Apple followed the right iPhone Strategy after all

Apple followed the right iPhone Strategy after all

As iPhone X prices on craigslist hit over $2k we can learn that Apple got it right this time.

When Apple’s iPhone X finally went on sale on October 27th at 12:01 am Pacific time, it took all of 38 minutes to sell every available phone. Just hours later, tens of thousands of phones were already on sale on eBay, craigslist, and other on-line sites.
How much were they selling for? Some buyers were bidding over $2,000, about double what Apple was charging.

In previous posts on ValueWalk, I had suggested that as long as Apple could not supply enough phones to meet the demand at its announced prices, it should charge a few hundred dollars more to buyers who were willing and able to pay a higher price to avoid waiting months for their phones. Following that strategy through the fall and winter, Apple might have pocketed billions of dollars in added profits.
But there would have been a downside to this pricing strategy. First, Apple had just breached the thousand-dollar price barrier. And second, the company would have abandoned its long-standing policy of first come, first served. Allowing relatively well-healed customers to jump the line would have cast Apple in an undemocratic light.
Another advantage of not charging extra for expedited delivery is that the company will get a huge amount of free publicity as anxious customers line up outside Apple stores for days before the phone goes on sale on November 3rd. This is publicity that money cannot buy.
There were virtually no lines last month when the iPhones 8 and 8S went on sale. Almost everyone was waiting for the iPhone X launch.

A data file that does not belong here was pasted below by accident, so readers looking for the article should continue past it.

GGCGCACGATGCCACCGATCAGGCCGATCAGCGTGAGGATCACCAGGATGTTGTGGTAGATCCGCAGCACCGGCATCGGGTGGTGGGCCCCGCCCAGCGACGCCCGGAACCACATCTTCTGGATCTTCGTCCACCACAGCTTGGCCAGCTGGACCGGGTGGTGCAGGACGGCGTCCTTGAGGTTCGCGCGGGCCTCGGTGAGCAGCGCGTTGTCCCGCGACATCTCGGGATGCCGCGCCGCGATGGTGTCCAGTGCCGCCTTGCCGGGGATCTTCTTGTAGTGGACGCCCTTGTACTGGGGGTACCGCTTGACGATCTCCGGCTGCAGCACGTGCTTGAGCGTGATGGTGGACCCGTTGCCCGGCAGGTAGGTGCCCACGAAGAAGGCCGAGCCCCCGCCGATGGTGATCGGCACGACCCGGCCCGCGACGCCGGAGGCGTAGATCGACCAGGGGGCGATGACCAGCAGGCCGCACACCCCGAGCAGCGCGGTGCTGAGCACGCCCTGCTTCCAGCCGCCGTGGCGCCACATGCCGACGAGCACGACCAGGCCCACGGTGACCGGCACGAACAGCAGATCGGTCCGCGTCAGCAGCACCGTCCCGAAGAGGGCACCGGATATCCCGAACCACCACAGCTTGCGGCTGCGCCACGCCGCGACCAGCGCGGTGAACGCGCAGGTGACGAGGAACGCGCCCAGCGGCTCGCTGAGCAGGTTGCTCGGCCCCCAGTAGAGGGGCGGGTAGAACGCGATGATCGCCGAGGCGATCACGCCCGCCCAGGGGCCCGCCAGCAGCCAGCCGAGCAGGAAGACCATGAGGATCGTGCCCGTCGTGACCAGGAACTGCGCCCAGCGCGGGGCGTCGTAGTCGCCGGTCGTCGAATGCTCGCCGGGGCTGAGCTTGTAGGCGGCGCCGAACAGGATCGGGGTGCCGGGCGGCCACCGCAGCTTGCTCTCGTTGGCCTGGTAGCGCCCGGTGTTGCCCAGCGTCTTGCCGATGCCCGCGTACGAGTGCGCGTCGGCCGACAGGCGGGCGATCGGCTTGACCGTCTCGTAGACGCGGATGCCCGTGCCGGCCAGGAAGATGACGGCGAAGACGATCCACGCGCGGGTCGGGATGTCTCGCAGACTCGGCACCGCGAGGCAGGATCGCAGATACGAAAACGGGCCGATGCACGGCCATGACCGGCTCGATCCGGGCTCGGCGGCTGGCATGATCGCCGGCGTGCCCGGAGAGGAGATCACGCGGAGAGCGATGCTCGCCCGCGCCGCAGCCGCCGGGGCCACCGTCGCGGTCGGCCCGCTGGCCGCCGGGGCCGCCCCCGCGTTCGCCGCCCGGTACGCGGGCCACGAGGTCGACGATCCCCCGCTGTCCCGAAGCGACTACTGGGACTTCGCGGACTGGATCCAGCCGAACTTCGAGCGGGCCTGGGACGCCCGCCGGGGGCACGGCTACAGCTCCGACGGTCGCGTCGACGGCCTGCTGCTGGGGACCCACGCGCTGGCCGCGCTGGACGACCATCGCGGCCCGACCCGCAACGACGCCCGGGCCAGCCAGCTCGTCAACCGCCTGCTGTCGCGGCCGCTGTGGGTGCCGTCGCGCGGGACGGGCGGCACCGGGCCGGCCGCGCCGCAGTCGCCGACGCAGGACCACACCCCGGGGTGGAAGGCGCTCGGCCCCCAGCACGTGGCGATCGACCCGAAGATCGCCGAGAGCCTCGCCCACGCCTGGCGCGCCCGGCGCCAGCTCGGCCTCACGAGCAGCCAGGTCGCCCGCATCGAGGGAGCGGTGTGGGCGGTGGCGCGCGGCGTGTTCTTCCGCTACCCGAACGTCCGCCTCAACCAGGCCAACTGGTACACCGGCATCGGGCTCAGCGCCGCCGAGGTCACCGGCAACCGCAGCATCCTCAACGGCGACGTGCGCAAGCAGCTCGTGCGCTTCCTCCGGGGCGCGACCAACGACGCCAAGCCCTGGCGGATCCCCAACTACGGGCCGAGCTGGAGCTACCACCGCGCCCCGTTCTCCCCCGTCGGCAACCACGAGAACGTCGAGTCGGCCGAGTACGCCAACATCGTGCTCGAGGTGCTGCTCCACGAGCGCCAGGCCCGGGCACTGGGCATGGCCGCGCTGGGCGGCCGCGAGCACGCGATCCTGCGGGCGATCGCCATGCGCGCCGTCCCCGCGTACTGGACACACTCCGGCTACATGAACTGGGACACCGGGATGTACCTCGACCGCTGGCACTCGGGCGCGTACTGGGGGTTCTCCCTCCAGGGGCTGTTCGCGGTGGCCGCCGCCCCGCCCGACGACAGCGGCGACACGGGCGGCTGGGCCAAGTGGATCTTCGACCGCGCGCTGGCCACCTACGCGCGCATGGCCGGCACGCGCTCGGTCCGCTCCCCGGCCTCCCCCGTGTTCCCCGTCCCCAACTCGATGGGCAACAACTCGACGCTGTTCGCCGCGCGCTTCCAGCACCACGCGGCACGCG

What If they don’t have enough phones in stock on November 3rd for customers who have waited on long lines? The company will be able to deliver those phones later in November, or in early December.
By not charging a large premium for early delivery of iPhone X’s, Apple is foregoing billions of dollars in profits. But the company has preserved its good name, which is worth a whole lot more.
Sometime next spring, when it will have finally been able to eliminate the long waiting times, Apple will remain the good guys, and the phone scalpers on e-Bay and Craigslist will remain the bad guys. In fact, by diverting attention away from Apple’s production woes, those greedy resellers have already handed the company a great public relations gift.
In the spring of 2018, those production delays and phone shortages will have become old news. By then, everyone will be enjoying their new phones and we’ll all be gearing up for the next iPhone model.
Full disclosure: I own Apple stock.

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About the Author
Steve Slavin has a PhD in economics from NYU, and taught for over thirty years at Brooklyn College, New York Institute of Technology, and New Jersey’s Union County College. He has written sixteen math and economics books including a widely used introductory economics textbook now in its eleventh edition (McGraw-Hill) and  The Great American Economy (Prometheus Books) which was published in August.

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